omewhere in the neighborhood of 25 million tons of cardboard is discarded each year. Thinking on that is what got Jeremy Scott started on the cardboard couture day looks he opened his new collection with: double-breasted pant and skirt suits, camel coats, and one very cool moleskin-like trench covered in brand logos, fragile labels, and shipping tape. A cropped jacket with a do not crushwarning could come in handy at Milan Fashion Week, especially in the scrum outside the Moschino tent.cs.
Scott’s message for Fall was just as much about making do as it was about recycling. The show’s middle section featured collage prints of old Moschino editorials, “ripped from the pages ofVogue,” Scott said backstage. It was a clever, unobvious twist on the logo mania that has infiltrated the highest echelons of fashion. If you can’t buy the real thing, buy the magazine, and approximate the look yourself, he seemed to be saying. Can’t you just picture Scott as a Kansas City teenager, his bedroom walls plastered with tear sheets? And isn’t that relatability factor at least partly why the crowds surrounding Scott’s Milan shows are so well-stocked with non-jaded, non-industry types? Couture is an attitude, the front of his T-shirt read. The back: It’s not a price point.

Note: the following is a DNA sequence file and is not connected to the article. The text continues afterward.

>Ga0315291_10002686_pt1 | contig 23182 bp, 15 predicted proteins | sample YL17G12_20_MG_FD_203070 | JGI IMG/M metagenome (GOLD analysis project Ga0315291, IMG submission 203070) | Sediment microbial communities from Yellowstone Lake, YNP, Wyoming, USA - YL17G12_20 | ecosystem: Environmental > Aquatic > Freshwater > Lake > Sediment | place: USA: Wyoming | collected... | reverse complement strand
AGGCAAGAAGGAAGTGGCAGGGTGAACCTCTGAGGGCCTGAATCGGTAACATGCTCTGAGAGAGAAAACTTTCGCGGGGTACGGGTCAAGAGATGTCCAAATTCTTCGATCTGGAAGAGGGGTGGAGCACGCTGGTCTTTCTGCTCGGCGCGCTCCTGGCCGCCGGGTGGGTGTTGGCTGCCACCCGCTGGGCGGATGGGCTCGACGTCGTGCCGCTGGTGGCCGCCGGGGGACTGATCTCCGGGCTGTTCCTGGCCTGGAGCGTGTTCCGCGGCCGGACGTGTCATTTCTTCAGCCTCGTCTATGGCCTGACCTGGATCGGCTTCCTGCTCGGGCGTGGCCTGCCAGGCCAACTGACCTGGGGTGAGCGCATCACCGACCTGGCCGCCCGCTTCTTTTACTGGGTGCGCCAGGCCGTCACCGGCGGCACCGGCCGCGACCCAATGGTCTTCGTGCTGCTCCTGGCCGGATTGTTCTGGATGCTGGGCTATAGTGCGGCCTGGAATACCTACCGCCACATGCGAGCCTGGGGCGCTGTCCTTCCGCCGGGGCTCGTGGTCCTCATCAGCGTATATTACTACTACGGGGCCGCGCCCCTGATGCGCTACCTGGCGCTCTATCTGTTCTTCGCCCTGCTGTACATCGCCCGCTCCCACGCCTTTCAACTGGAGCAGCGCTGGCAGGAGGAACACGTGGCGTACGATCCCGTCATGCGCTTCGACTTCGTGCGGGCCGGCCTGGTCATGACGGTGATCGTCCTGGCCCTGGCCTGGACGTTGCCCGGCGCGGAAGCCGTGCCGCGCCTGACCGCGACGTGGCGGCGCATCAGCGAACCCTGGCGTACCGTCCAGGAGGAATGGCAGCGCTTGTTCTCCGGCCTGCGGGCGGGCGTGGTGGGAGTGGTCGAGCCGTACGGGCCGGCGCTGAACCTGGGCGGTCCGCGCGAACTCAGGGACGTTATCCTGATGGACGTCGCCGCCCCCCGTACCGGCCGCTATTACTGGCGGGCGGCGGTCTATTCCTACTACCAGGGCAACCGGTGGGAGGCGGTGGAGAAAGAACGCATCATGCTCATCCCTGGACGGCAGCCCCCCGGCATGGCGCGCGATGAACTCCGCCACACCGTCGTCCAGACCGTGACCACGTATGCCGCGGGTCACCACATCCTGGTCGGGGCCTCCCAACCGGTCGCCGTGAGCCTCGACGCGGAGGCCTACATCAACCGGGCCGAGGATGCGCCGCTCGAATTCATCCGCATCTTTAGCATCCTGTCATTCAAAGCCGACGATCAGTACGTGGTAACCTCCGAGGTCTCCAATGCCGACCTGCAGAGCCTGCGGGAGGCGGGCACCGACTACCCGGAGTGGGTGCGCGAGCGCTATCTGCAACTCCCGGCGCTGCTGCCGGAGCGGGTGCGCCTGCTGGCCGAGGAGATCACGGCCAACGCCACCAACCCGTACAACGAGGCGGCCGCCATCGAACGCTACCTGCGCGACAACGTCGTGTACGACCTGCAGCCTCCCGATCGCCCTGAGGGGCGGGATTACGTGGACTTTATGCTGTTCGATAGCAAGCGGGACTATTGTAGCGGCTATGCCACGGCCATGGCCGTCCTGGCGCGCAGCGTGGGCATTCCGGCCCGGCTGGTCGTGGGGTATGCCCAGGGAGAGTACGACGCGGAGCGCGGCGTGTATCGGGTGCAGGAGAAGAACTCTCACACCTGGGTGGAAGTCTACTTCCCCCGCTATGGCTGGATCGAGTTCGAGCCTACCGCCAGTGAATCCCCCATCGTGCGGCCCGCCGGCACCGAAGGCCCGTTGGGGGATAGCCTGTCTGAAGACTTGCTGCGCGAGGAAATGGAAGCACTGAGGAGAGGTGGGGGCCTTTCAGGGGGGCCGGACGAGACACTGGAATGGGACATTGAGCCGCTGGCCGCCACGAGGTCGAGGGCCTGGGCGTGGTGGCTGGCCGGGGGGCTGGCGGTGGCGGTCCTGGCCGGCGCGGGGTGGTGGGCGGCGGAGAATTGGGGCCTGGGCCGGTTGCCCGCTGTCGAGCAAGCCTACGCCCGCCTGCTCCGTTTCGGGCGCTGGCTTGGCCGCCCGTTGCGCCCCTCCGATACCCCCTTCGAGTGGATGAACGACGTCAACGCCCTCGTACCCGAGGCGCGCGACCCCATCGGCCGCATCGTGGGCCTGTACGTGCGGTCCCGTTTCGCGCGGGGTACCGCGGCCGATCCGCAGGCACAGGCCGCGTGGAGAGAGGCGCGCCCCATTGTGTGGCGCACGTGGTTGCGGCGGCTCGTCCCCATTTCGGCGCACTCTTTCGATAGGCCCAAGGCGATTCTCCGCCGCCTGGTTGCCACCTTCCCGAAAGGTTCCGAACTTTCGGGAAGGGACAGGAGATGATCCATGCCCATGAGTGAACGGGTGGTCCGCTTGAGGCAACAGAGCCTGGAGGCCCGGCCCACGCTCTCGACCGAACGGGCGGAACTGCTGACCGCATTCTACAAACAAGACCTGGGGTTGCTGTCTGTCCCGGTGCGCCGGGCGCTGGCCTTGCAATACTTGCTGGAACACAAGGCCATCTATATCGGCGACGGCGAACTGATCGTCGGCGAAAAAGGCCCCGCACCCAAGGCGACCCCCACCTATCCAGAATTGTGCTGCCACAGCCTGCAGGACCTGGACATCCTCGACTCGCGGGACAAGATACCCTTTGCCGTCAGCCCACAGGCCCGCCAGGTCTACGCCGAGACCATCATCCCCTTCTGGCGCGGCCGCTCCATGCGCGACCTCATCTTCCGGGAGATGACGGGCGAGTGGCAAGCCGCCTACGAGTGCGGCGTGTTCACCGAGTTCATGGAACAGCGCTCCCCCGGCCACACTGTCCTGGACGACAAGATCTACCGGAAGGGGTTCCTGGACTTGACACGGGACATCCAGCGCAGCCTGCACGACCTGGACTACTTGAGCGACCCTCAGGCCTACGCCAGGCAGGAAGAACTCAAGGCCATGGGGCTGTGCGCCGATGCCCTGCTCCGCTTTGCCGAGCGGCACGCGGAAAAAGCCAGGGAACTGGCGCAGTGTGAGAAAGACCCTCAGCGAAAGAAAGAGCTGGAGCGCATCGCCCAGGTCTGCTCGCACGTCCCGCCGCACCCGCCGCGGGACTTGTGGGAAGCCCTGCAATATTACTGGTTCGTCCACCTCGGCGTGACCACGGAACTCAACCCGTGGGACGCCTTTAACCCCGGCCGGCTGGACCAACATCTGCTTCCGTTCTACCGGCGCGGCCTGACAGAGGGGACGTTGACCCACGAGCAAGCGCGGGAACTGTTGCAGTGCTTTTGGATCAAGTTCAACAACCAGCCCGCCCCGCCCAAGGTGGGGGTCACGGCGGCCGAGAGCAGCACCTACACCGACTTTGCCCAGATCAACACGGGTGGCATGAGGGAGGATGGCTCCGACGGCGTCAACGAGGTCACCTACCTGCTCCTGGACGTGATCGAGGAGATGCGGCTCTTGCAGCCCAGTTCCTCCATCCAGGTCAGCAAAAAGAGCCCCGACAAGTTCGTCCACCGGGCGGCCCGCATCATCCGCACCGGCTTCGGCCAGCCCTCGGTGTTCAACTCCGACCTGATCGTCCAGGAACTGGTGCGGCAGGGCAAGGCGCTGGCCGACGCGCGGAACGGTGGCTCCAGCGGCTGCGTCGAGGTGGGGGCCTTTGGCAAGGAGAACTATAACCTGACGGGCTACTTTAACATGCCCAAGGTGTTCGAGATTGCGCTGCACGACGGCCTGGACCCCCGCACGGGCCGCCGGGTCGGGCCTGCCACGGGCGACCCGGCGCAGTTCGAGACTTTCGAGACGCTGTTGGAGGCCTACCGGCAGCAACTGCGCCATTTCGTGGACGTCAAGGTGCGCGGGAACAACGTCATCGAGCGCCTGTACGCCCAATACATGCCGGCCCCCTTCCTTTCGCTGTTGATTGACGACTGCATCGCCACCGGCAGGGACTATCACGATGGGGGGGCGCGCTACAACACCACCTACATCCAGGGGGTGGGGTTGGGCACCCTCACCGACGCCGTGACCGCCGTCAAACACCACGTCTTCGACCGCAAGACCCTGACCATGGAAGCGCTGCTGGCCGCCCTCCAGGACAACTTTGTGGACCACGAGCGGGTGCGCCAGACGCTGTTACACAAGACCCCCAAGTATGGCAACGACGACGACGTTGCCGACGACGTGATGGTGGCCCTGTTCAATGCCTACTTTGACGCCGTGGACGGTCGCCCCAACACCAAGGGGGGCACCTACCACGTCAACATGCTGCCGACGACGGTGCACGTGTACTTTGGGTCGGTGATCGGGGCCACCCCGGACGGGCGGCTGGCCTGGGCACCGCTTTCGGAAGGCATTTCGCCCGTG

In act three we got ball gowns and party dresses made from household detritus: shower curtains, a rug, bubble wrap, dry-cleaning packaging, gloves à la Margiela, and rats à la . . . well, nobody but Scott would do a stuffed rat stole. Also: Stephen Jones’s inspired chapeaux of feather dusters, candelabras, Kleenex boxes, bike wheels, and a trash can lid that nodded at one of Scott’s earliest collections. He’s celebrating the 20th anniversary of his independent eponymous label later this year. Then as now his winning formula was: a little thought-provoking, a lot of fun.
by Nicole Phelps (Vogue)